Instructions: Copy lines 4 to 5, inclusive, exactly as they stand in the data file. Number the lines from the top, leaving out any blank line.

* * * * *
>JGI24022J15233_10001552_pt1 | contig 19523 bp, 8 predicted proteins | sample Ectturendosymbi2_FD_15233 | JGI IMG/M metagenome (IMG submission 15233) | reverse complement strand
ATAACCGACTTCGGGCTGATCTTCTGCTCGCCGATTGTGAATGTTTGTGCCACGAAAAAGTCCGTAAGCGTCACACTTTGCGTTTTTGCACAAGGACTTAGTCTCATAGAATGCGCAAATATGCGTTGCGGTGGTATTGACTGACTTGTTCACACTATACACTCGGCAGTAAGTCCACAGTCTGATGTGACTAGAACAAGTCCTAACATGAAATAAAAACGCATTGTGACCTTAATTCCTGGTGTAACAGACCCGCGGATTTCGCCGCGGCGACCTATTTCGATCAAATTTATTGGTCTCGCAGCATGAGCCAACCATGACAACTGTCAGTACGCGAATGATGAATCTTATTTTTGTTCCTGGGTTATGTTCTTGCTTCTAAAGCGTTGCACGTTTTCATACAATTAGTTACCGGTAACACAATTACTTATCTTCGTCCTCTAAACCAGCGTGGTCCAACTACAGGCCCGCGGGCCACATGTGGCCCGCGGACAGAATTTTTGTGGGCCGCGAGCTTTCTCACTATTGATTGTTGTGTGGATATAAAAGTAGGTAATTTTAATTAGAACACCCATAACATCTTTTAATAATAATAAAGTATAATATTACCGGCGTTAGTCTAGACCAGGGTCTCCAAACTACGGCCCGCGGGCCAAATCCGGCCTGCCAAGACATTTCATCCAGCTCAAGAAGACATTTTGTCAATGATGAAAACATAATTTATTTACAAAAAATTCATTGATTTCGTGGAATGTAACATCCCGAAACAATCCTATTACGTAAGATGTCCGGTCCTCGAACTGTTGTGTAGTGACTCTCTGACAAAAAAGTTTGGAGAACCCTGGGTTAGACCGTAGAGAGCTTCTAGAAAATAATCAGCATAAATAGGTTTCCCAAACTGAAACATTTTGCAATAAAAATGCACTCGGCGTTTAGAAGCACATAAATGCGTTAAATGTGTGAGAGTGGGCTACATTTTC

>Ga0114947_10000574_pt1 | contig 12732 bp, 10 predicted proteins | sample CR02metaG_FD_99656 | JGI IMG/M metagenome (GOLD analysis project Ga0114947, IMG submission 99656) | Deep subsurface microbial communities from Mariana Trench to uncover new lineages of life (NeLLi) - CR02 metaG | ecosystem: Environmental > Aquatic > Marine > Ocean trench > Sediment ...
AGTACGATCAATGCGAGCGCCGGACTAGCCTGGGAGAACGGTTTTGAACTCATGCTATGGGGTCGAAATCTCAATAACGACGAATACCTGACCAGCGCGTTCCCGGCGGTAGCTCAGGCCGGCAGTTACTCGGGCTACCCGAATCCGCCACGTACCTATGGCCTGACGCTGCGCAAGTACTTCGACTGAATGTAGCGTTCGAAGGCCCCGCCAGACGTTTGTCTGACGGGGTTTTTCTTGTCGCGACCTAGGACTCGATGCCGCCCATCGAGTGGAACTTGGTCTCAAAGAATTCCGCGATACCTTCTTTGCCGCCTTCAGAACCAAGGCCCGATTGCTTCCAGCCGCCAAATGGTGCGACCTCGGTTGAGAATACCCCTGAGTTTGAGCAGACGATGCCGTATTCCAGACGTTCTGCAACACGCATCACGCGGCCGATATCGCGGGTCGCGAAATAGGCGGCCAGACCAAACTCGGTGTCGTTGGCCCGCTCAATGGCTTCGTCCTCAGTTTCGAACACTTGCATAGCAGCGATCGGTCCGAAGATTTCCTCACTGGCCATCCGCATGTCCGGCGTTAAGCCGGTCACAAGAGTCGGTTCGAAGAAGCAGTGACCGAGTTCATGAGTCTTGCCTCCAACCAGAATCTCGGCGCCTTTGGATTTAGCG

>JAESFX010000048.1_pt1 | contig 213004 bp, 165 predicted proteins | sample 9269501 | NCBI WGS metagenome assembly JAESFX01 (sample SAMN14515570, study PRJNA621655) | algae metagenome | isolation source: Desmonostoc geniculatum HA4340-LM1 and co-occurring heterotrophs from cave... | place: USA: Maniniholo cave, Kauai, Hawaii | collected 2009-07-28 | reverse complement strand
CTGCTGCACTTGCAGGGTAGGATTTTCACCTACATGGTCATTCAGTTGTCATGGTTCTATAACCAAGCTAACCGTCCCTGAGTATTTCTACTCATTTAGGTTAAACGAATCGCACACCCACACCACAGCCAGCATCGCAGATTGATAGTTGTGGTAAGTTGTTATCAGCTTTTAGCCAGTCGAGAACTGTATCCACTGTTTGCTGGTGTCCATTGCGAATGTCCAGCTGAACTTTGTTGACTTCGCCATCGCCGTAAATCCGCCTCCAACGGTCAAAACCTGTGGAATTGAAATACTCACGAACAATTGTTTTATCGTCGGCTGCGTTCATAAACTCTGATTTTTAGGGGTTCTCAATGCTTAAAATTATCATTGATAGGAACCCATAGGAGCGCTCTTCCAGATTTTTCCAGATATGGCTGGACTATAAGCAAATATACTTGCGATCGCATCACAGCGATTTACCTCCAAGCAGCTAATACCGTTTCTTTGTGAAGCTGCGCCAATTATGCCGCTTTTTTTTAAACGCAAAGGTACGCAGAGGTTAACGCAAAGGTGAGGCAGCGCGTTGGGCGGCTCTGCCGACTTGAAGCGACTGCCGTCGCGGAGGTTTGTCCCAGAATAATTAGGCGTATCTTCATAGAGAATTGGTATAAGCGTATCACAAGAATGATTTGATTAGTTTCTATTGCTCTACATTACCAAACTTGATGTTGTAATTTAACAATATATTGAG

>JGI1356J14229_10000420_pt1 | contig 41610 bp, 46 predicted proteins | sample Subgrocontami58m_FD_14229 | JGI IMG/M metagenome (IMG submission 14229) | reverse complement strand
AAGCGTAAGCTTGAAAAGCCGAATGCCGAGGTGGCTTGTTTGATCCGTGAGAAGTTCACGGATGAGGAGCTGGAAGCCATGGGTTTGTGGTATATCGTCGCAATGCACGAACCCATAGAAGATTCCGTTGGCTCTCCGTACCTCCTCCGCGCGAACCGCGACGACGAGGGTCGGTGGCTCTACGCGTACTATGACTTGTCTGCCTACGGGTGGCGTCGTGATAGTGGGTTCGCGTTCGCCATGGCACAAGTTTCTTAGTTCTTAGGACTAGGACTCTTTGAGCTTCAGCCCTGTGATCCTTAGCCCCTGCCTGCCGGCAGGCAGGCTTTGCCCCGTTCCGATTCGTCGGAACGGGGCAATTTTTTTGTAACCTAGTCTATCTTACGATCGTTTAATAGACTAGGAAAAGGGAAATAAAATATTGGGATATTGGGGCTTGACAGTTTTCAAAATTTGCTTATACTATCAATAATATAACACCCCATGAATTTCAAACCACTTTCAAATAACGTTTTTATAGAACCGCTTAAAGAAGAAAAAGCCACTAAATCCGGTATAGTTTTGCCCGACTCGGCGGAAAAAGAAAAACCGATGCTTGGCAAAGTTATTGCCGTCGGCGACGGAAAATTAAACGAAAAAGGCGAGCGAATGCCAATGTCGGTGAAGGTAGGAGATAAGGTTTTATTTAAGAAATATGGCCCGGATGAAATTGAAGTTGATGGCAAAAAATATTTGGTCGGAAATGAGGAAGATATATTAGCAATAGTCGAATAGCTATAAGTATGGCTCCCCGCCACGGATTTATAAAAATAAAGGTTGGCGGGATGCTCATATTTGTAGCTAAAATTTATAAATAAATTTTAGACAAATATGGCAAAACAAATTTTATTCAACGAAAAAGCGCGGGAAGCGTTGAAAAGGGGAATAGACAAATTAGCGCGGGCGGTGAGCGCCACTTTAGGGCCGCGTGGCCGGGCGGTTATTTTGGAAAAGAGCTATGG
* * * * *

AGTACGATCAATGCGAGCGCCGGACTAGCCTGGGAGAACGGTTTTGAACTCATGCTATGGGGTCGAAATCTCAATAACGACGAATACCTGACCAGCGCGTTCCCGGCGGTAGCTCAGGCCGGCAGTTACTCGGGCTACCCGAATCCGCCACGTACCTATGGCCTGACGCTGCGCAAGTACTTCGACTGAATGTAGCGTTCGAAGGCCCCGCCAGACGTTTGTCTGACGGGGTTTTTCTTGTCGCGACCTAGGACTCGATGCCGCCCATCGAGTGGAACTTGGTCTCAAAGAATTCCGCGATACCTTCTTTGCCGCCTTCAGAACCAAGGCCCGATTGCTTCCAGCCGCCAAATGGTGCGACCTCGGTTGAGAATACCCCTGAGTTTGAGCAGACGATGCCGTATTCCAGACGTTCTGCAACACGCATCACGCGGCCGATATCGCGGGTCGCGAAATAGGCGGCCAGACCAAACTCGGTGTCGTTGGCCCGCTCAATGGCTTCGTCCTCAGTTTCGAACACTTGCATAGCAGCGATCGGTCCGAAGATTTCCTCACTGGCCATCCGCATGTCCGGCGTTAAGCCGGTCACAAGAGTCGGTTCGAAGAAGCAGTGACCGAGTTCATGAGTCTTGCCTCCAACCAGAATCTCGGCGCCTTTGGATTTAGCG

>JAESFX010000048.1_pt1 | contig 213004 bp, 165 predicted proteins | sample 9269501 | NCBI WGS metagenome assembly JAESFX01 (sample SAMN14515570, study PRJNA621655) | algae metagenome | isolation source: Desmonostoc geniculatum HA4340-LM1 and co-occurring heterotrophs from cave... | place: USA: Maniniholo cave, Kauai, Hawaii | collected 2009-07-28 | reverse complement strand